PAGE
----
When hormone levels are stable, the womb lining remains intact – hence, no period. However, as with any hormonal birth control, there might be some breakthrough bleeding or spotting. In other words, taking two packs of pills back-to-back is no guarantee that it will be 100% effective at delaying your period.

By skipping your week off and continuing straight onto the next packet of pills, hormone levels are maintained so that there’s no withdrawal bleed

Before choosing this method for delaying your period, speak to your GP to make sure it’s safe and appropriate for your needs, especially if you’re aged 55 or over.

For those who are taking a progesterone-only pill (or mini pill), the back-to-back method won’t work for you – but you may be able to switch over to the combined pill. Speak to a Boots pharmacist, sexual health clinic or your GP to discover your options.

Consider Period Delay Treatment

What if you don’t take a contraceptive pill? You might like to consult with your GP who can prescribe treatmentto delay your period.

If you’re aged between 16 and 54, and aren’t currently taking the contraceptive pill or any other form of hormonal contraception, you may be able to get period delay tablets through the Boots Online Doctor Period Delay Service* (other eligibility criteria apply).

You’ll need to have an online consultation and answer a few health questions. One of our clinicians will review your answers and, if the medicine is suitable for you, you’ll be able to have it delivered to your door or collect from a local store.

If you’re aged 55 or over, are still having periods and wish to delay them, consult your GP for further advice.

How do you take period delay tablets?

The prescribed treatment is taken orally three times a day, starting three days before your period is due.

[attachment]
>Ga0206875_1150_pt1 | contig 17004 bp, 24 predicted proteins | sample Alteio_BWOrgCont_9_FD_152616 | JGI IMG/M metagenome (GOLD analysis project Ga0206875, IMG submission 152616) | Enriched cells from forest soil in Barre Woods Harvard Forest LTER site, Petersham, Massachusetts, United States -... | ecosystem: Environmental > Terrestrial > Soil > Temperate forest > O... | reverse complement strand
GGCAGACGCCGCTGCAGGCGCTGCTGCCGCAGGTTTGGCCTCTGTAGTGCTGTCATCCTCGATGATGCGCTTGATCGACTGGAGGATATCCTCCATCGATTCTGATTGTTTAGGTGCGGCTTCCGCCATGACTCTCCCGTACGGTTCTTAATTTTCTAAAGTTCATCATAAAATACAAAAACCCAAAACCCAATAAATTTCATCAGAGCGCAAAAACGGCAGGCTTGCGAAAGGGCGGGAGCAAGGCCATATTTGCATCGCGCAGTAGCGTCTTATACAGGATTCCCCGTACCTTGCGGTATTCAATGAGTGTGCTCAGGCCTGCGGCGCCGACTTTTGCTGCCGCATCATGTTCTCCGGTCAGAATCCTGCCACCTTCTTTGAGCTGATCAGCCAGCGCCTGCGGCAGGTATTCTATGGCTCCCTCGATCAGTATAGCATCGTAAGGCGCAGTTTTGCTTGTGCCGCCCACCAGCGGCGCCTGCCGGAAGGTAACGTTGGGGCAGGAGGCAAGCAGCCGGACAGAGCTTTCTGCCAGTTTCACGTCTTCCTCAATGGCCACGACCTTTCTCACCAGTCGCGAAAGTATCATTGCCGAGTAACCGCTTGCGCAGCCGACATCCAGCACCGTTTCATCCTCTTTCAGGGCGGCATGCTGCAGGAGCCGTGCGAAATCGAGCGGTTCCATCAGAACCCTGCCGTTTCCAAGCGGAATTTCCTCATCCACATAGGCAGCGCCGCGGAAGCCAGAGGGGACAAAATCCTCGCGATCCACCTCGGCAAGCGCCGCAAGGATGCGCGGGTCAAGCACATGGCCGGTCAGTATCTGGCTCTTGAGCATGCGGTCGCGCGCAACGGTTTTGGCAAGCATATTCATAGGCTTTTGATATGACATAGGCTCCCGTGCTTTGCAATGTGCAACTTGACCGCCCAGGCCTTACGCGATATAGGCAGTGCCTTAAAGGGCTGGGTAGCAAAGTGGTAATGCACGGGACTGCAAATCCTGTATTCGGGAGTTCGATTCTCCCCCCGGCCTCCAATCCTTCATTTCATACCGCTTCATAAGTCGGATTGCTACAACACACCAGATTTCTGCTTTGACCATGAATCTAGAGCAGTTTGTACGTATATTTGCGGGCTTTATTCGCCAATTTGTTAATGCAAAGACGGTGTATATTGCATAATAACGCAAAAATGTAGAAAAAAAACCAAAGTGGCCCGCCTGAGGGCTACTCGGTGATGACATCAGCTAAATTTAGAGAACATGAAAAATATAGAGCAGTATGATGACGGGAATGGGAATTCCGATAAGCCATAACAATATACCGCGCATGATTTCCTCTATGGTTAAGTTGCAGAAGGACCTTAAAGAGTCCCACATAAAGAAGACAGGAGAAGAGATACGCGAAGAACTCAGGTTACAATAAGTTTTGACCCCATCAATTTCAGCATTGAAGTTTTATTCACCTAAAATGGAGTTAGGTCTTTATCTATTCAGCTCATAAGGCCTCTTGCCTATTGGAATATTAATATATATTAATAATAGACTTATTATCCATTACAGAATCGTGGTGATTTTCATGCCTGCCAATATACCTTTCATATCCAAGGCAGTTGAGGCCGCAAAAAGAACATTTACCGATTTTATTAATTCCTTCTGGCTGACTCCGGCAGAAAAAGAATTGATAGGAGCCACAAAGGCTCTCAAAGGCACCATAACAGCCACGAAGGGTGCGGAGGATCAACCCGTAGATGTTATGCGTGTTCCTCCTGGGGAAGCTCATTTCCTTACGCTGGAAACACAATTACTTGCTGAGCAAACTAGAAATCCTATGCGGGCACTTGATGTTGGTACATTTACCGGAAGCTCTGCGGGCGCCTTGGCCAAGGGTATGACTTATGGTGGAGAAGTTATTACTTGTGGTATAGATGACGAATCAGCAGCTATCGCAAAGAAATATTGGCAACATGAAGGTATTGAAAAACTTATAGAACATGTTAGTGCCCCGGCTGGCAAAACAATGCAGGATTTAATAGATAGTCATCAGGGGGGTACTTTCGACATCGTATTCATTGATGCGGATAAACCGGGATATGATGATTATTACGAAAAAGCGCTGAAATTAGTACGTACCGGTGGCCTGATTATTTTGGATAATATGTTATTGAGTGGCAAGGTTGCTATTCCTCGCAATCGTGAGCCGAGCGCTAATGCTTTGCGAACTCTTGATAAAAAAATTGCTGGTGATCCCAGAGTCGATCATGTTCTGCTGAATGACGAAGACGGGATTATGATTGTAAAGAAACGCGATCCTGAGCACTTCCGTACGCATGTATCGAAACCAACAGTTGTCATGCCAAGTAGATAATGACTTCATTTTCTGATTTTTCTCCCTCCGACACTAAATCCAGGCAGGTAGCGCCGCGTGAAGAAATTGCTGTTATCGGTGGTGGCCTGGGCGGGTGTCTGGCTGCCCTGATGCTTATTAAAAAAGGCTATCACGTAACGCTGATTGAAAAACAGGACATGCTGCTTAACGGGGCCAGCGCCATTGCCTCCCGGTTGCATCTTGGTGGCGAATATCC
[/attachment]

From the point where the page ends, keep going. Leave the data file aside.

How many days can you delay your period?

You can keep taking period delay tablets until you’re ready to have your period, for up to a maximum of 17 days. Your period should arrive within three days after you stop taking the tablets.

Be aware that period delay tablets are not a contraceptive, so you’ll need to use another form of contraception to prevent pregnancy.

Also, period delay tablets are more effective in delaying the periods of some women than others.

How do period delay tablets work?

Levels of the female hormone progesterone naturally change throughout the menstrual cycle. A few days before a period, progesterone levels fall, triggering the shedding of the womb lining.

Period delay tablets contain norethisterone, a synthetic form of progesterone. By artificially keeping progesterone levels high, the lining of the womb remains in place and the period is delayed.

Who can take period delay tablets?

Unfortunately, period delay tablets aren’t suitable for everyone. Those who have had blood clots or have a history of heart problems or breast cancer, for example, should avoid taking them. The prescribing clinician or GP will always check that the medicine is suitable for you.

*Access to treatment is subject to an online consultation with a clinician to assess suitability. Subject to availability. Charges apply.